With that said, Here are some universal best ways of getting your shader to perform better.😅 Do Calculations On Vertex Shader The most commonly used case for this is lighting, an example would be Gouraud lighting, where lighting calculations are done per vertex but at the loss of quality.

Some calculatio…

Fortnite Procedural Construction Animation Shader

Fortnite Construction Shader This shader is loosely based on the one that was presented by the Fortnite developers in their GDC talk: Inner Working Of Fortnite's Shader-Based Procedural Animations.

 Here is what we will end up with:
This technique requires you to author the 3D model in a certain way, More or less how those Fortnite developers did.
So we need the authored 3D model and the shader that uses data we get from the model to achieve the desired effect.

There are some nuances here and there so make sure you don't miss out on the details.😗
The first step will be preparing the 3D model and putting in the required data. I used Blender 2.79 but any 3D modeling software would do.
3D Model PreparationModel It
Apply Vertex Colors: For the direction of flight
Each color is a component of a vector (x, y, z). This will be considered as local space.
Values range from -1.0 to +1.0 for each component.
Negative values are achieved by using values of less than 0.5 and positive values wi…

Visual Upgrade - Unity Asset Store [ September, 2018 ]

Visual Overhaul - Assets That Turn Mediocre Into Drool Worthy *Note: These assets are not arranged in any way, no comparison is done. They are just really cool assets that will help make your game look at least a bit better. 😁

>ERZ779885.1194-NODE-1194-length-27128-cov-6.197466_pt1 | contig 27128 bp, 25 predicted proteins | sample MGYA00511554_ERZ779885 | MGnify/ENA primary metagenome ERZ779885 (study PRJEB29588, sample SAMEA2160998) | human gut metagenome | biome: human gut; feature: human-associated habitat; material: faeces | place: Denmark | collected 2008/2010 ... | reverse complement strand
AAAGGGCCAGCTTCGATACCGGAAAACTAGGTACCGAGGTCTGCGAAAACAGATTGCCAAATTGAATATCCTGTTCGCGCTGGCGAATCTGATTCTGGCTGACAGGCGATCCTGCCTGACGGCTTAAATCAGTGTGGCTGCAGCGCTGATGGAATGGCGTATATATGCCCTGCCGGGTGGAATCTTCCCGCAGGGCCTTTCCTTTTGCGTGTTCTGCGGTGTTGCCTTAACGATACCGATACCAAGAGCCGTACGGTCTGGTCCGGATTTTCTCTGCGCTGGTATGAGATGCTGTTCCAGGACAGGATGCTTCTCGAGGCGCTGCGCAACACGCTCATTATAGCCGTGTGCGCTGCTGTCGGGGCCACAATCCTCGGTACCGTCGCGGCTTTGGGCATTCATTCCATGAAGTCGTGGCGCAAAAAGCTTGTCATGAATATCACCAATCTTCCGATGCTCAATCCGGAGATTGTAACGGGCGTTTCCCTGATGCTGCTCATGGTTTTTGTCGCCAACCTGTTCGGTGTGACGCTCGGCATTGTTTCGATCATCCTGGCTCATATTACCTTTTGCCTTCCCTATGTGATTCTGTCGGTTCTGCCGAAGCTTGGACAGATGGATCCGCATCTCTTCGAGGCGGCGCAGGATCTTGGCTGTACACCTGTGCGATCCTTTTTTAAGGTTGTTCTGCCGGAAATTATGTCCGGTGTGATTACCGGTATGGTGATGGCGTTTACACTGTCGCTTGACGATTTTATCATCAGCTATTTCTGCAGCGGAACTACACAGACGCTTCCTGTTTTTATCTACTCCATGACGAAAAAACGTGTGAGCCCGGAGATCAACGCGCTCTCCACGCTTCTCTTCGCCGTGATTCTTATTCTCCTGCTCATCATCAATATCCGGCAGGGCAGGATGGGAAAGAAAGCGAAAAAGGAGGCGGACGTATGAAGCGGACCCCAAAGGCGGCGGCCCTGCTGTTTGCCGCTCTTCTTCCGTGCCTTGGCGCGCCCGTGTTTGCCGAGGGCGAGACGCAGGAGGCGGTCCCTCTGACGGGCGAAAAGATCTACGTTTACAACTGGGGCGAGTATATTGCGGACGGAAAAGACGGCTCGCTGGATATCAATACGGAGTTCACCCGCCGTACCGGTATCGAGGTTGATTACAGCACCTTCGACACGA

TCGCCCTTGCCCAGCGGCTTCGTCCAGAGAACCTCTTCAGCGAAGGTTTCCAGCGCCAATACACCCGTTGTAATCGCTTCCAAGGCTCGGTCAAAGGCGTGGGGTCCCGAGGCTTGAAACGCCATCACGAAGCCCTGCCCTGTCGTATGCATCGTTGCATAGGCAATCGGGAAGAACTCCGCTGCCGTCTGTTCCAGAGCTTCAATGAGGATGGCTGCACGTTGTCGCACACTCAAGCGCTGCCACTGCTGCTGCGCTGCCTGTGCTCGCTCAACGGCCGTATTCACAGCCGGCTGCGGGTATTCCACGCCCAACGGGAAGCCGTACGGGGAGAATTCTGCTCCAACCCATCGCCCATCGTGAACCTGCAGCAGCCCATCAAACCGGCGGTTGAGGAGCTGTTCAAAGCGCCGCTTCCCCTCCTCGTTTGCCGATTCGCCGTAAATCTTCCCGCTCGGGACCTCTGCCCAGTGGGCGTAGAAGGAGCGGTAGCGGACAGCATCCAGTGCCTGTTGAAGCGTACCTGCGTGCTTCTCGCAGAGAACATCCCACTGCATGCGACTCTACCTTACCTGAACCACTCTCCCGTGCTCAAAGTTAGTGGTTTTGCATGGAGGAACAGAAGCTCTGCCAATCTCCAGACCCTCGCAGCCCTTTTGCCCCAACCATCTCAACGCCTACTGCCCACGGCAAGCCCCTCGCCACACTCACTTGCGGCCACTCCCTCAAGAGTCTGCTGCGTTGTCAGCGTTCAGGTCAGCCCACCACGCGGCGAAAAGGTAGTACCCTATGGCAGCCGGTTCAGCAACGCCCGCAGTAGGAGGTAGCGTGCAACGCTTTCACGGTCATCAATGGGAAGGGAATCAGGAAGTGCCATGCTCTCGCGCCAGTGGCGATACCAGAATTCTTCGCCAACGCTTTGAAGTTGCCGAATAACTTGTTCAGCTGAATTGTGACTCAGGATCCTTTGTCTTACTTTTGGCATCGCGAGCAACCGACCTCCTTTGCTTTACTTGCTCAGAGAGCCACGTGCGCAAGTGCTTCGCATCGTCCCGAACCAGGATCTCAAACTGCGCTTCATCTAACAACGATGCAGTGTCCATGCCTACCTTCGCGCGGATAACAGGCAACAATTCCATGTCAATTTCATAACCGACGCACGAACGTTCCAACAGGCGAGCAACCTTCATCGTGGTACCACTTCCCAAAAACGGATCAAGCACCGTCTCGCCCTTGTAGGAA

8. Bat Particles
7.GPU Instancing Animation
6.Colored Pencils
5.Graphics Adapter Pro
4.Sleek Render: Mobile Post Processing
3.1000+ Effects pack
2.COLR - Coloring Redefined
1.AllSky

Check out more such Unity Asset Store Gems : HERE
Don't forget to share these wonderful assets with your colleagues and friends.
Support Bitshift Programmer by leaving a like on Bitshift Programmer Facebook Page and be updated as soon as there is a new blog post.
If you have any questions that you might have about shaders, C# or Unity development in general don't be shy and leave a message on my facebook page or down in the comments.

Creating Android Plugins For Unity

Creating Android Plugins For Unity When creating a game / app with Unity which targets a specific platform like Android or iOS it would really handy if you could access some  platform specific features such as native pop-up windows ( modal dialogs ), battery status, vibration access, location access, file system access etc.. 
*Note : The following tutorial assumes that you know a bit about Android development and java in general. Even if you don't know android development I hope this tutorial shows you how easy and rewarding it is to make your own Android plugins. Before we start you should make a folder called 'Plugins' inside the 'Assets' directory and inside that create a 'Android' folder. This is where all our .aar / .jar files go which is basically a .dll file for windows folks.
We will be making a plugin that displays a Toast dialog which consists of a string we pass
from Unity and also a method that performs some math operation and returns the output…